“From bad to worse” for Abdul Aziz Naji
Summermatter and Siegenthaler noted that, for Naji, however, “things went from bad to worse after his release from Guantánamo” to Algeria, with the trial and conviction on “the same charges as those levelled by the US that were never proven.”
His Algerian lawyer Hassiba Boumerdassi said, “His mental and physical health continues to deteriorate. He is a very introverted and suspicious person. He doesn’t readily talk of Guantánamo, an experience which profoundly traumatised him and, in addition, he is not receiving adequate care. He is isolated from the other prisoners and, like all presumed terrorists, he is treated harshly by the guards.”
Summermatter and Siegenthaler also ran through Naji’s story, explaining how it “began in 2001 in Kashmir, Pakistan, where he was employed by a local humanitarian organisation working with poor Muslim and Christian communities, according to several organisations including Amnesty and the Geneva-based Human Rights Watch. One night, while delivering food to isolated villages, he stepped on a landmine and was gravely injured. He was transferred to a hospital in Lahore and later fitted with a prosthetic limb.”
In May 2002, after he had spent several months recovering, he traveled to Peshawar, in the North-West Frontier Province, to visit a friend. It was there that he was seized by the Pakistani police and delivered to US forces. He was then sent to Guantánamo, arriving on August 5, 2002, where he was accused of “having ties to a radical Islamist movement,” as Summermatter and Siegenthaler described it, and where, “according to his lawyers, he was tortured.”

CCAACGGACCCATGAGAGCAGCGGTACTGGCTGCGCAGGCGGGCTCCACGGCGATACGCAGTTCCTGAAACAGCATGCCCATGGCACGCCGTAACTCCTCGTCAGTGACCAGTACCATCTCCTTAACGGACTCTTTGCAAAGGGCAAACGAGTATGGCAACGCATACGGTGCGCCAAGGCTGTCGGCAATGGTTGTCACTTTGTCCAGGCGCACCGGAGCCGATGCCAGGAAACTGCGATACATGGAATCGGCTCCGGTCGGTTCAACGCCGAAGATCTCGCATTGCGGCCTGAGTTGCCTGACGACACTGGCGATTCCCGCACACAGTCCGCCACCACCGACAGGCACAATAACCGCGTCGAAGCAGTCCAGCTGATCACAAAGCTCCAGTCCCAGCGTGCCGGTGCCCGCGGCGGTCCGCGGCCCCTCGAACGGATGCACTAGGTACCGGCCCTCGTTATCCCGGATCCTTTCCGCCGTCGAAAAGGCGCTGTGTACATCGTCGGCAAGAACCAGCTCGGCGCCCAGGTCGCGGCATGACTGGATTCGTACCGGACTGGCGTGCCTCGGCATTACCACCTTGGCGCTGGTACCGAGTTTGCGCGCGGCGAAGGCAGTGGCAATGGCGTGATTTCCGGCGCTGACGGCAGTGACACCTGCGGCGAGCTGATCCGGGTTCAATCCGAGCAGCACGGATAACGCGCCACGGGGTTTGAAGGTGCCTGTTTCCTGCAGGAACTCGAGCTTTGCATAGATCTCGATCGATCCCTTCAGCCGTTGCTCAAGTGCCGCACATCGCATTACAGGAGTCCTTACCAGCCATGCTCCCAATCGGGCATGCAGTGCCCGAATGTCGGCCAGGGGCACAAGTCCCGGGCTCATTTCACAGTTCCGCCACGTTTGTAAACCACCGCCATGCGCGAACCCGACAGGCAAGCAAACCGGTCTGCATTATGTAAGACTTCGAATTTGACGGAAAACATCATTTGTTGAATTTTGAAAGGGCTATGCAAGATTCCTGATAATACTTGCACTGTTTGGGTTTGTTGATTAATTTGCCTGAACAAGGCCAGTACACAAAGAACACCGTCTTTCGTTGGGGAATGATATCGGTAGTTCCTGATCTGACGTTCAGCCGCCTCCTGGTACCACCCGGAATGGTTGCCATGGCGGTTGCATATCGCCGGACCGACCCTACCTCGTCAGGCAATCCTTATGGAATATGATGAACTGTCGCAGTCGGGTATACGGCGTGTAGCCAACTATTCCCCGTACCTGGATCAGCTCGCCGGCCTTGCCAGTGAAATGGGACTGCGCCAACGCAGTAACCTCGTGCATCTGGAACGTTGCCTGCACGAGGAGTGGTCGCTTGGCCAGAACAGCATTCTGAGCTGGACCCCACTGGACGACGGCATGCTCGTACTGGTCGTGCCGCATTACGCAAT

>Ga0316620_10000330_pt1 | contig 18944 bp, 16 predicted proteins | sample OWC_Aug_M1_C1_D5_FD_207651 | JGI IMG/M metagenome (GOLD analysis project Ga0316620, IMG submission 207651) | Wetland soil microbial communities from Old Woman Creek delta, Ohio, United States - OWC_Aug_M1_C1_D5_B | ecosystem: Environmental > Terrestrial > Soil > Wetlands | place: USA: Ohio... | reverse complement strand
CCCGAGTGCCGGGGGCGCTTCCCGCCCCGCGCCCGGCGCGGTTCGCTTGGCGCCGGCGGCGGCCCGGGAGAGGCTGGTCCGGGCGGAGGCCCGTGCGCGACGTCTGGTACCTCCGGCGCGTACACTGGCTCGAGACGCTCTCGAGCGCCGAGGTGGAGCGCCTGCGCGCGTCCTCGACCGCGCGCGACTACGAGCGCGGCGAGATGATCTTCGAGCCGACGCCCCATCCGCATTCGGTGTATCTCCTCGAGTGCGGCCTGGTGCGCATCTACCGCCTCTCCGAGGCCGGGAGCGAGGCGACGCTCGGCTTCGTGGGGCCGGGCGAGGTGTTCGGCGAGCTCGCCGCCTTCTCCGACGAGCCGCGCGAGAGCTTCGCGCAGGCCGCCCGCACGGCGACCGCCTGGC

In 2008, after he was told that he had been “cleared for release”, Naji “appealed to Switzerland for asylum.” However, as Summermatter and Siegenthaler described it, “On the basis of information provided by Washington, the Swiss rejected his request for asylum, believing him to be a dangerous combatant — a decision that failed to convince both human rights organisations and the Federal Administrative Court.”
That is a polite way of saying that, although the US government had, on the one hand, sought Swiss support in resettling prisoners, when it came to providing information about the men in question they had shown Swiss representatives information similar to, if not identical to the classified Detainee Assessment Briefs released by WikiLeaks in April 2011 — full of deeply untrustworthy information masquerading as evidence, and alarming descriptions of the alleged risks posed by the men. In Naji’s case, this was sufficient to deter the Swiss authorities from accepting him.
As Summermatter and Siegenthaler noted, the Swiss judges who were less credulous than their government’s representatives accepted Naji’s appeal in December 2009, when he was still in Guantánamo, although he was sent home just seven months later. Rachid Mesli, the director of the Alkarama Foundation, a Geneva-based NGO which fights for human rights in Arab countries, told swissinfo.ch, “Naji would have preferred to stay at Guantánamo rather than return to his country where he was afraid he would be arrested and tortured.”